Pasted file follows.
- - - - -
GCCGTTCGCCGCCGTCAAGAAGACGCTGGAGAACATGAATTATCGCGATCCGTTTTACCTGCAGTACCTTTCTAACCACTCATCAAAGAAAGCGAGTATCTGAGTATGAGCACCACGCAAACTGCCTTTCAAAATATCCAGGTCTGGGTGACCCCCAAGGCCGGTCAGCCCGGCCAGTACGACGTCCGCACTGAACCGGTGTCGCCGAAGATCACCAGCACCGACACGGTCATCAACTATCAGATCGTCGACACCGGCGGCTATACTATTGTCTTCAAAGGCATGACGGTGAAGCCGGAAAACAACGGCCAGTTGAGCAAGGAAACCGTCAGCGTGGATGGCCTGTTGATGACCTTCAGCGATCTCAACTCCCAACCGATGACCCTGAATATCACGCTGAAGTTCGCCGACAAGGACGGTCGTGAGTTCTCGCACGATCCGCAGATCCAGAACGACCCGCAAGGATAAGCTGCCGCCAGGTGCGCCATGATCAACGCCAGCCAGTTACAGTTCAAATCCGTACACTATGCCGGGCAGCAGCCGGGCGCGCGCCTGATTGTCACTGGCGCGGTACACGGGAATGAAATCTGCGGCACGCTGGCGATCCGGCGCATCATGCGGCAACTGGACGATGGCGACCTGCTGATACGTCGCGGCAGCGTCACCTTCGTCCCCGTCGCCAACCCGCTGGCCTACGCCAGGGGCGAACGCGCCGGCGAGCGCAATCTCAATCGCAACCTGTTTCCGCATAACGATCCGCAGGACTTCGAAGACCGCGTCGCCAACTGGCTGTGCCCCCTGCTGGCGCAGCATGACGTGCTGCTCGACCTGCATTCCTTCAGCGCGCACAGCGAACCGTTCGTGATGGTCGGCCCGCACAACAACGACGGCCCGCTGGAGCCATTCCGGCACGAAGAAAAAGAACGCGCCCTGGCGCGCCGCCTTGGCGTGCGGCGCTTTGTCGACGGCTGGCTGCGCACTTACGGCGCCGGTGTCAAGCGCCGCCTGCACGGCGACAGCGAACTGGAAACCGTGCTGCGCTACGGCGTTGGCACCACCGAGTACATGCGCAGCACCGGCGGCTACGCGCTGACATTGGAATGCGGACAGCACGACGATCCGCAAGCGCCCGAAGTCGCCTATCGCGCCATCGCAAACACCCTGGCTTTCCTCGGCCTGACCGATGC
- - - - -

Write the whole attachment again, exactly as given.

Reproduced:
GCCGTTCGCCGCCGTCAAGAAGACGCTGGAGAACATGAATTATCGCGATCCGTTTTACCTGCAGTACCTTTCTAACCACTCATCAAAGAAAGCGAGTATCTGAGTATGAGCACCACGCAAACTGCCTTTCAAAATATCCAGGTCTGGGTGACCCCCAAGGCCGGTCAGCCCGGCCAGTACGACGTCCGCACTGAACCGGTGTCGCCGAAGATCACCAGCACCGACACGGTCATCAACTATCAGATCGTCGACACCGGCGGCTATACTATTGTCTTCAAAGGCATGACGGTGAAGCCGGAAAACAACGGCCAGTTGAGCAAGGAAACCGTCAGCGTGGATGGCCTGTTGATGACCTTCAGCGATCTCAACTCCCAACCGATGACCCTGAATATCACGCTGAAGTTCGCCGACAAGGACGGTCGTGAGTTCTCGCACGATCCGCAGATCCAGAACGACCCGCAAGGATAAGCTGCCGCCAGGTGCGCCATGATCAACGCCAGCCAGTTACAGTTCAAATCCGTACACTATGCCGGGCAGCAGCCGGGCGCGCGCCTGATTGTCACTGGCGCGGTACACGGGAATGAAATCTGCGGCACGCTGGCGATCCGGCGCATCATGCGGCAACTGGACGATGGCGACCTGCTGATACGTCGCGGCAGCGTCACCTTCGTCCCCGTCGCCAACCCGCTGGCCTACGCCAGGGGCGAACGCGCCGGCGAGCGCAATCTCAATCGCAACCTGTTTCCGCATAACGATCCGCAGGACTTCGAAGACCGCGTCGCCAACTGGCTGTGCCCCCTGCTGGCGCAGCATGACGTGCTGCTCGACCTGCATTCCTTCAGCGCGCACAGCGAACCGTTCGTGATGGTCGGCCCGCACAACAACGACGGCCCGCTGGAGCCATTCCGGCACGAAGAAAAAGAACGCGCCCTGGCGCGCCGCCTTGGCGTGCGGCGCTTTGTCGACGGCTGGCTGCGCACTTACGGCGCCGGTGTCAAGCGCCGCCTGCACGGCGACAGCGAACTGGAAACCGTGCTGCGCTACGGCGTTGGCACCACCGAGTACATGCGCAGCACCGGCGGCTACGCGCTGACATTGGAATGCGGACAGCACGACGATCCGCAAGCGCCCGAAGTCGCCTATCGCGCCATCGCAAACACCCTGGCTTTCCTCGGCCTGACCGATGC